“Half the fun of the travel is the aesthetic of lostness.”
For some, getting lost in a city is simple. For me, it’s an art.
When I was younger, my parents planned almost every part of our vacations. It was great that they did that because it exposed my brother and me to more culture and education, and it probably prepared us for more structure in our own lives. Now, I’ve developed a different traveling philosophy.
Maybe it was a mild case of rebellion on my part, or maybe it was just that I didn’t want to spend the time planning my every move. Whatever the reason, I began spur-of-the-moment excursions while still in college — and I rarely planned more than directions to my destination and place to stay.
My first such adventure was the summer before I studied abroad in London. My friend and I drove north to the Green Mountains of Vermont to go camping and hiking for a weekend. All I had as preparation for that weekend was directions to the state park campground outside Bennington — I figured we could find trail maps in the area.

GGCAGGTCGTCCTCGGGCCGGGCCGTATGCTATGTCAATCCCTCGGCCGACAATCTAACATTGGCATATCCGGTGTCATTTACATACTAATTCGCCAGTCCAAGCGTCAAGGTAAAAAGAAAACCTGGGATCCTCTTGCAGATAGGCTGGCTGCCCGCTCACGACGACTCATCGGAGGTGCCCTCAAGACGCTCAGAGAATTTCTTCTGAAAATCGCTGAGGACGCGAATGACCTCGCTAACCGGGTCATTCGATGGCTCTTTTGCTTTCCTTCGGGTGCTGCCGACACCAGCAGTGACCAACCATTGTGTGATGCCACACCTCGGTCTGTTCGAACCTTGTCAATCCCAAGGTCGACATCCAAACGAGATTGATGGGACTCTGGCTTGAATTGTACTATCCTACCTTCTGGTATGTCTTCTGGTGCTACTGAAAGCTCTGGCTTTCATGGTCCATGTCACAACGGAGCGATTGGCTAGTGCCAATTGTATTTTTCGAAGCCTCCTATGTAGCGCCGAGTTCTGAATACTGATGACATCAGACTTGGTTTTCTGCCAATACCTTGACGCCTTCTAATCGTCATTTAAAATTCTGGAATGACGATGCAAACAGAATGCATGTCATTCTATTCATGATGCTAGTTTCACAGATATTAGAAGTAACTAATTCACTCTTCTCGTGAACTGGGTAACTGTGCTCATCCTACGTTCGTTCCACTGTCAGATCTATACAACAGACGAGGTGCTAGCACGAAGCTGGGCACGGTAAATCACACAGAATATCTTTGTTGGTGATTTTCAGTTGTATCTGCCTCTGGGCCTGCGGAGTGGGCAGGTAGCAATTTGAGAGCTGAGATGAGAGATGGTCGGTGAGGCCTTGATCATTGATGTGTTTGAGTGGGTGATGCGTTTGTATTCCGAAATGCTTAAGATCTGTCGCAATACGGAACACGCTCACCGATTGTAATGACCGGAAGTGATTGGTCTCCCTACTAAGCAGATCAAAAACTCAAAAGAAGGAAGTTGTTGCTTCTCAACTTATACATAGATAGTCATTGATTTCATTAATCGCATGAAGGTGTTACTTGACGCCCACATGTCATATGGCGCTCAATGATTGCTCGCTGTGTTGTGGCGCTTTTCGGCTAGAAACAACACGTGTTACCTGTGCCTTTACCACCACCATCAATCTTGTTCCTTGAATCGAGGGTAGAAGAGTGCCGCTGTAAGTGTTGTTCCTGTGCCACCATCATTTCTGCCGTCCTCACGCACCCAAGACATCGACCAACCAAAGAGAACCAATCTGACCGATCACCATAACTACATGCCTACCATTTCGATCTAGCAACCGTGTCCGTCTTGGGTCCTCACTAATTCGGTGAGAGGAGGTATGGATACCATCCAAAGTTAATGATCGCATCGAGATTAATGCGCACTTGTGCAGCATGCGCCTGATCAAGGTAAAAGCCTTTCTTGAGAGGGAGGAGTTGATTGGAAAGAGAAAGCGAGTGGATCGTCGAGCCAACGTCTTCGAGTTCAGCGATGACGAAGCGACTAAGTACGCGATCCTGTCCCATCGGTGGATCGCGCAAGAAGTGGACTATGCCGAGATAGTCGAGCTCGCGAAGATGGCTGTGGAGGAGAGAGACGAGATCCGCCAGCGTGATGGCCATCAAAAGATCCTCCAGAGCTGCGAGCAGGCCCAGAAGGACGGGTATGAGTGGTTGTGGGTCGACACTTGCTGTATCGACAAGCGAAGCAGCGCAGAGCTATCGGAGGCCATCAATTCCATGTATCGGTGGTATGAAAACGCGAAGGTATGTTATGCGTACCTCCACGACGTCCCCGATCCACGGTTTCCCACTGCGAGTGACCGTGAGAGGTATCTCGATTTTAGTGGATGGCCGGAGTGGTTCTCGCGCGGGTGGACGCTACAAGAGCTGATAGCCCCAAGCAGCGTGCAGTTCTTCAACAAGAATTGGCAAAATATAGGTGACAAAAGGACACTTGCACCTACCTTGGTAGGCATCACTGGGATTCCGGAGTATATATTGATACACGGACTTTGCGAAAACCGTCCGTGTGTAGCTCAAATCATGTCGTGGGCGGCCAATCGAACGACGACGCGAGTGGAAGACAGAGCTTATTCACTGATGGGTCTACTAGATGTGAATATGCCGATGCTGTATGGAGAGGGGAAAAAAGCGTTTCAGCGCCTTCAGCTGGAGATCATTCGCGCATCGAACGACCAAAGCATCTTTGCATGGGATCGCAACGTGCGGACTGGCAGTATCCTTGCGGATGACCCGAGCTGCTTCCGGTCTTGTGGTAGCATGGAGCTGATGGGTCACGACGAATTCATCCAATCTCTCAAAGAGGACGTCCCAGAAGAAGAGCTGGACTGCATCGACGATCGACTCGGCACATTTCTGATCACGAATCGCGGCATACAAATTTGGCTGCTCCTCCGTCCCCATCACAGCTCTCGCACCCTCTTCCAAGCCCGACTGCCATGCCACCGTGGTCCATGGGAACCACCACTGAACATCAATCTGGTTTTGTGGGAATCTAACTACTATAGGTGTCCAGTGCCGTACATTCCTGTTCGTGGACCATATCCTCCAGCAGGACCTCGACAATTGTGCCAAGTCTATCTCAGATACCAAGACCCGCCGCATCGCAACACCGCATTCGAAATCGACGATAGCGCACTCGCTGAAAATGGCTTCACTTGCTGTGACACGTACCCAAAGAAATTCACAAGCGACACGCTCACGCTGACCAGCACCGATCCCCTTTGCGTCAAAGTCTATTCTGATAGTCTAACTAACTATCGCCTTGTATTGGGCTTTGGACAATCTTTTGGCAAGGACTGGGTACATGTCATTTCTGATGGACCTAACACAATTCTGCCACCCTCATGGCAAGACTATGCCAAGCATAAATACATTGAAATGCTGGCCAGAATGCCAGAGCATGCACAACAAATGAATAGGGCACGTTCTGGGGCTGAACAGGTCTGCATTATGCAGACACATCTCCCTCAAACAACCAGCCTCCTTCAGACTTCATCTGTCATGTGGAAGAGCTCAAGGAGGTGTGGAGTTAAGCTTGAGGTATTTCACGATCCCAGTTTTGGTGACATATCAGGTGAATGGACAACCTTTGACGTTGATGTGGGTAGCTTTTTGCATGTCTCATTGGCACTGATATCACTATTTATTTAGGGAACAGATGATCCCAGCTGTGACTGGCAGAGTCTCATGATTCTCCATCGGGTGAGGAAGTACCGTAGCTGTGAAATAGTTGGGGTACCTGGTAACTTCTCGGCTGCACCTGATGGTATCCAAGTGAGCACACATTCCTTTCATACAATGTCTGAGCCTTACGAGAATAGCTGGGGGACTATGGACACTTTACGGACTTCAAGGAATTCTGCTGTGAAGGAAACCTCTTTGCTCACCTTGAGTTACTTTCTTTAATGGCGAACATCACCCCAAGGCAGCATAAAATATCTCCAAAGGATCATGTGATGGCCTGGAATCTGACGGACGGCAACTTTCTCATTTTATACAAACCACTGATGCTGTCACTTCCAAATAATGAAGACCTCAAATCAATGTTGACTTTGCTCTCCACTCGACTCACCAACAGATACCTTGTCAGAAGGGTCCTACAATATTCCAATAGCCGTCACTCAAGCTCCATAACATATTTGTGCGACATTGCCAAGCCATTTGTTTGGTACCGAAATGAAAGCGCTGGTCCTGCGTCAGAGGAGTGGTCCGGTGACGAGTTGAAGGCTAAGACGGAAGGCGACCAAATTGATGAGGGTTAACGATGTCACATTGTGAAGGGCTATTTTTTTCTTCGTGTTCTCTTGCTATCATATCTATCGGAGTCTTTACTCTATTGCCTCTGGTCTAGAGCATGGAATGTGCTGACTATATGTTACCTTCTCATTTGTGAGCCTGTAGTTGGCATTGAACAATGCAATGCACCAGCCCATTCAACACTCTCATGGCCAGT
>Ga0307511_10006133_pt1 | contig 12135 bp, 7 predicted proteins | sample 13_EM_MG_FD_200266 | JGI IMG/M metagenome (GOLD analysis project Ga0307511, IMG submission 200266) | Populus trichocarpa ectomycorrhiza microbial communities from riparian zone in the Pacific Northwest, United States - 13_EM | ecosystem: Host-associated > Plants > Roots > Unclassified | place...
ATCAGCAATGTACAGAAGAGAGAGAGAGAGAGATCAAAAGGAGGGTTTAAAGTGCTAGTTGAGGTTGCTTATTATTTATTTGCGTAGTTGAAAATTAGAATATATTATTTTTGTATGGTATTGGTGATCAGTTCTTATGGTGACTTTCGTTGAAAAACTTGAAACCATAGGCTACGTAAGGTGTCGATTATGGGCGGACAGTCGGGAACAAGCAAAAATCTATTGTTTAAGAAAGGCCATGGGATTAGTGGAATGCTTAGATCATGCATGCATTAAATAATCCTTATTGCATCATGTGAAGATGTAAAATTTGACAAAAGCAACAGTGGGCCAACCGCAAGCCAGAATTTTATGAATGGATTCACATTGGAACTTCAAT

The following day we drove in the opposite direction of town, down unfamiliar streets — we turned down roads just to see where they went in the hopes of finding a ranger station, map, or trail head. The latter was the only one we found that weekend.
When I arrived in London a month later, I purposely left my pocket A to Z guide in my room. Each day that I ventured out to a new location, I would scope out areas on the map before heading out. Most days I had no idea what was in my selected area.
During my first week, I took a long walking trip through the city. I don’t recall where I began, but I wound up in Covent Garden as the skies opened. I purchased an umbrella that lasted until I returned home in December and stumbled upon the Doc Marten’s store, at which point I traded in my soaked Chuck Taylors for a pair of waterproof boots. If I hadn’t been wandering aimlessly, I wouldn’t have known the store existed and I would’ve had many more pairs of drenched socks.
I have changed my methods slightly as I’ve grown older. I tend to plan parts of journeys–there are always specific sites to see and restaurants to try. But, I always leave time for wandering and getting lost because it’s usually how I find some of the most interesting sites, restaurants, or shops. Getting lost is also how I tend to meet people. Now, in parts of Panama, I didn’t want to get too lost because there are neighborhoods that aren’t the most desirable (I also didn’t want to get lost in forest and eaten by wild animals).
Happy travels, and don’t forget to get lost.